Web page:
In one of my Genovan posts I casually mentioned the city’s name being derived from Janus. This is far from certain as there are other theories about the origins of the name (including the Italian word for knee!), but the presence of the great statue in the Palazzo Bianco was enough to convince me of the Roman God’s influence. Still, as we’ll see below, it’s possible that if the Genoese aren’t completely bought into claiming him he may have headed for the warmer climes of Sicily.
Janus is famously the two-faced deity who is god of transitions, which of course is why we have January named after him as one year moves into the next, but his patronage also extends to doorways, the transition between in and out.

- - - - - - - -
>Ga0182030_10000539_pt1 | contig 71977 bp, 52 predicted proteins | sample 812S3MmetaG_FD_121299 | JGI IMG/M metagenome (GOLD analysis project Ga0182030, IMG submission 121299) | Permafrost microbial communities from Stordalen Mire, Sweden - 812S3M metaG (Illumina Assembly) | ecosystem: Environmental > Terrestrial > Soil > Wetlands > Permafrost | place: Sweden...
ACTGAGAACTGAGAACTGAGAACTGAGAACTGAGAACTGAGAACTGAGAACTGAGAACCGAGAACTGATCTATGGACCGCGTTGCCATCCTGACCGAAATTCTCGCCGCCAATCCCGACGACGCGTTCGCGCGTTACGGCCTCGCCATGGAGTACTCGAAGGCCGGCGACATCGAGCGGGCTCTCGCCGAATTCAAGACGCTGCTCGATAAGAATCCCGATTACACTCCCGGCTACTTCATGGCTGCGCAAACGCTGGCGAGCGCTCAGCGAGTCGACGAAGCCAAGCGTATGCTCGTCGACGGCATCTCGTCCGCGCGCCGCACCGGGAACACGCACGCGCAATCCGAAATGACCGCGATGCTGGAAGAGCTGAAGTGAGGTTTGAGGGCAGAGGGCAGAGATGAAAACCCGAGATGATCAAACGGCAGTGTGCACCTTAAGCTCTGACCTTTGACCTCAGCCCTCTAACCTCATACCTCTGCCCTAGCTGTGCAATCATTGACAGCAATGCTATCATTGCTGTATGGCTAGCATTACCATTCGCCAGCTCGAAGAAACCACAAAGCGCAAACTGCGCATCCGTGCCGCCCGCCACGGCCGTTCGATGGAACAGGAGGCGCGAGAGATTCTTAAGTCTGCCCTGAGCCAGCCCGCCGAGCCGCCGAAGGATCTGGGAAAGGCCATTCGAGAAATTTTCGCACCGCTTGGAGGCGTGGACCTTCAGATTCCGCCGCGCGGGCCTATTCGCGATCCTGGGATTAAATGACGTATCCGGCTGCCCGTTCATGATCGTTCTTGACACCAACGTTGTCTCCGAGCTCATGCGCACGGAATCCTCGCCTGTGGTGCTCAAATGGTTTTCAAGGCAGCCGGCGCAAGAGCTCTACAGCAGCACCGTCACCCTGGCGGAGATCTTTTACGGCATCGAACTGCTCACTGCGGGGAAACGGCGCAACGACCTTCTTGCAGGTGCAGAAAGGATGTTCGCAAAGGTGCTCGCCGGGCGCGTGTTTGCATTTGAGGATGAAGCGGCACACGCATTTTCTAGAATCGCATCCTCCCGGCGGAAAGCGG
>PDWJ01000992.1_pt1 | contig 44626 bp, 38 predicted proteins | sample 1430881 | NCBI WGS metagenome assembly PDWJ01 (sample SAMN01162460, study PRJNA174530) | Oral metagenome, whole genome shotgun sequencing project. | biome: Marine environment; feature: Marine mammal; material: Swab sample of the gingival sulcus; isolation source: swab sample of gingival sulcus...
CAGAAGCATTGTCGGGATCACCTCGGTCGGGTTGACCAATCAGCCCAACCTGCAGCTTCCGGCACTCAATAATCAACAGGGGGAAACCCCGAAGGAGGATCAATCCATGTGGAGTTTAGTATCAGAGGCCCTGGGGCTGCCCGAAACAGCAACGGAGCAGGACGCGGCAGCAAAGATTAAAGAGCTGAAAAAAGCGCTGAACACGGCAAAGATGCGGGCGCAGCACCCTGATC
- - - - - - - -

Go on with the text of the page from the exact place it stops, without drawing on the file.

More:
A recent post by fellow blogger Staci di Anna Pollard reminded me just how many doorways I’d photographed on my trip to Sicily at Easter and prompted me to gather a selection together for this post. (Believe me there are more!).
Doorways in Italy always make for good photographs; whether for design, colour, texture or for the hidden scenes beyond and in Sicily I found another reason to be drawn to them; their size, or more precisely their lack of size. Yes, the churches, opera houses, museums and public buildings have rather grand entrances as you’d expect, but up in the hill towns the homes of ordinary folk seemed to feature doorways that would require anyone of even above average height to bend or risk injury.
And so despite my attendance at two of Christianity’s most engaging festivals during my visit it seemed fitting in these days when journalistic balance is a hot topic that my trip should be influenced by this pagan god too. Or am I just being two-faced?